The first signs of whale life were some very tall spouts. We had Fin whales ahead of us and ended up with 5 Fin whales in total: two groups of two and a single whale skirting around the area. All of these whales were spending a bit of time below the waterline but when they surfaced they certainly were impressive. Having two pairs of Fin whales in the area was great seeing just how easily these 60+ ton animals can swim through the water together all the while moving alongside another creature equally as large.
|Two Fin whales on the move together
Thanks to our Fin whale extraordinaire crew member a quick look at some of these whale's dorsal fins and we knew who was in the area. #0622 and #0520 were just two of the 5 Fin whales we got the chance to spend time with today.
|Fin whale #0622
|Each and every Fin whale can certainly be distinct based on the shape of the dorsal fin and sometimes (unfortunately due to human-related interactions) scars along their bodies
|Fin whale #0520
With more time to explore other areas we got some last looks at all the whales and continued on in search of more spouts. Our friends aboard the Prince of Whales radioed us that they too had some whale activity a few miles from our current location so we headed towards the area. Not only were there spouts they were whales of a different species. We ended up spending some time with two Humpback whales. This pair was a mother and her calf. Tornado and her calf were once again back on Jeffreys Ledge.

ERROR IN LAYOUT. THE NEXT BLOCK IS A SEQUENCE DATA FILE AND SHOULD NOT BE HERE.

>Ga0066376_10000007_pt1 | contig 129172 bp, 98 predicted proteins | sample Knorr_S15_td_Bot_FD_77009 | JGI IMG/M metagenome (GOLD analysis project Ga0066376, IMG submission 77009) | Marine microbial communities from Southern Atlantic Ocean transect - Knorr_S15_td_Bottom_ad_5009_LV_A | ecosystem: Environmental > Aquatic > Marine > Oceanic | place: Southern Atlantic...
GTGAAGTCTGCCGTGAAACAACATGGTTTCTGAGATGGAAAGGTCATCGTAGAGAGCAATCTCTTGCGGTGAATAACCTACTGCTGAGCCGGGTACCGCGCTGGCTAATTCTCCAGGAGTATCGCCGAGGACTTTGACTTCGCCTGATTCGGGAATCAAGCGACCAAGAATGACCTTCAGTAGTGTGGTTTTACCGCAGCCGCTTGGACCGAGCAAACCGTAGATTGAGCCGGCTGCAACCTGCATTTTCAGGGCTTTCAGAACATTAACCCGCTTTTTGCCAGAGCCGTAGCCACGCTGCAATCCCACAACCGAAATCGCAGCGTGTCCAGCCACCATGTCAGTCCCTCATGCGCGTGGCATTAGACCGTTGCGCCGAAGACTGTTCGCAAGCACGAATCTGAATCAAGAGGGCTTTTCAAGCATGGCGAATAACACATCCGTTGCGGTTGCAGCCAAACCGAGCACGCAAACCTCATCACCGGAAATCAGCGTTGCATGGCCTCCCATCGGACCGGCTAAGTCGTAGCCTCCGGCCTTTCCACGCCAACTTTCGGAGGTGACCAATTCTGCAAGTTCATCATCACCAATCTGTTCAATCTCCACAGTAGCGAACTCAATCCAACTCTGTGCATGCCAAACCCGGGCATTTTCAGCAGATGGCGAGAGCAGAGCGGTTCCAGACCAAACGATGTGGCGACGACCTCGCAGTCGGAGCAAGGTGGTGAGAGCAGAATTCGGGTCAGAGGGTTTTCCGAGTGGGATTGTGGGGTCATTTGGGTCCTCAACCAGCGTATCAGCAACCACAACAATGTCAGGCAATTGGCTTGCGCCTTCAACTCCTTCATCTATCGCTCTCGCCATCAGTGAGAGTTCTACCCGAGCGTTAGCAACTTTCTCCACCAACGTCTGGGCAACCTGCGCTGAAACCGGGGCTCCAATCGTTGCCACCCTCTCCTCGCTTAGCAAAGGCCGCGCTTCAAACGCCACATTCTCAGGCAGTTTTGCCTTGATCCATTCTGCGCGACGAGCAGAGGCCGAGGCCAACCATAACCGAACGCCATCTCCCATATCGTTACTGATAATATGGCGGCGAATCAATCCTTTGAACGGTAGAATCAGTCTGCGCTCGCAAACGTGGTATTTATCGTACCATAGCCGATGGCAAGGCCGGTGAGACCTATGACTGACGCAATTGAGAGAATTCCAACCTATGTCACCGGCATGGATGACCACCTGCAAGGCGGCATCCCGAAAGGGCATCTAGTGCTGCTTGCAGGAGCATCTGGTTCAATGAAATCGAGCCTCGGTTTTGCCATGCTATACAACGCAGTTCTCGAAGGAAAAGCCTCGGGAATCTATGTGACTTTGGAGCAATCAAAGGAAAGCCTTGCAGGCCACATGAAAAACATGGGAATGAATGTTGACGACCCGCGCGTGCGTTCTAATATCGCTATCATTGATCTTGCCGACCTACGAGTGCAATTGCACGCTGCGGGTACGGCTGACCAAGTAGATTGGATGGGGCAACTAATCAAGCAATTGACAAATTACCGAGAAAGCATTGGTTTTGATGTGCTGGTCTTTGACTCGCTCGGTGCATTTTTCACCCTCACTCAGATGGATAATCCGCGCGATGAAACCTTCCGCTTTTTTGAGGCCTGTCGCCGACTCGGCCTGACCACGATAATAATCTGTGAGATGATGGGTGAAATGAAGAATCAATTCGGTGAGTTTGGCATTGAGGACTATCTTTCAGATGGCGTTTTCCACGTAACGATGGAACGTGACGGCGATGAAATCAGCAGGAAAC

|Tornado and her calf
Before heading for home we had a bit more time to also check out reports of yet another whale in the area. Spoon the Humpback whale has decided to make herself known to us here around Jeffreys Ledge. Spoon, an adult female, is another one of our large whales we love to see. She was first spotted in the Gulf of Maine in 1977 making her one of the older whales known to the area. What a great find to see another familiar whale grace us with it's presence this year.
Stay tuned for more updates as we await for the weather to cooperate so we can enjoy another day out on Jeffreys Ledge in search of whales of all varieties!